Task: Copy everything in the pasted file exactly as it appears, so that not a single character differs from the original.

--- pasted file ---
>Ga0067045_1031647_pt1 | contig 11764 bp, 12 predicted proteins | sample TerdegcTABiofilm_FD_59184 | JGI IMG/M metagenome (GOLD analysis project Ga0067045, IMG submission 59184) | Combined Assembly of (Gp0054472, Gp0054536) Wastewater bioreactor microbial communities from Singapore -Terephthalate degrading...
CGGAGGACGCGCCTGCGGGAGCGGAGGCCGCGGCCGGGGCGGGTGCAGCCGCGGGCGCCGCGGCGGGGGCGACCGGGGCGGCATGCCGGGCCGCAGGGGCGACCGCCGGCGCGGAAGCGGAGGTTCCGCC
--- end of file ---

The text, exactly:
>Ga0067045_1031647_pt1 | contig 11764 bp, 12 predicted proteins | sample TerdegcTABiofilm_FD_59184 | JGI IMG/M metagenome (GOLD analysis project Ga0067045, IMG submission 59184) | Combined Assembly of (Gp0054472, Gp0054536) Wastewater bioreactor microbial communities from Singapore -Terephthalate degrading...
CGGAGGACGCGCCTGCGGGAGCGGAGGCCGCGGCCGGGGCGGGTGCAGCCGCGGGCGCCGCGGCGGGGGCGACCGGGGCGGCATGCCGGGCCGCAGGGGCGACCGCCGGCGCGGAAGCGGAGGTTCCGCC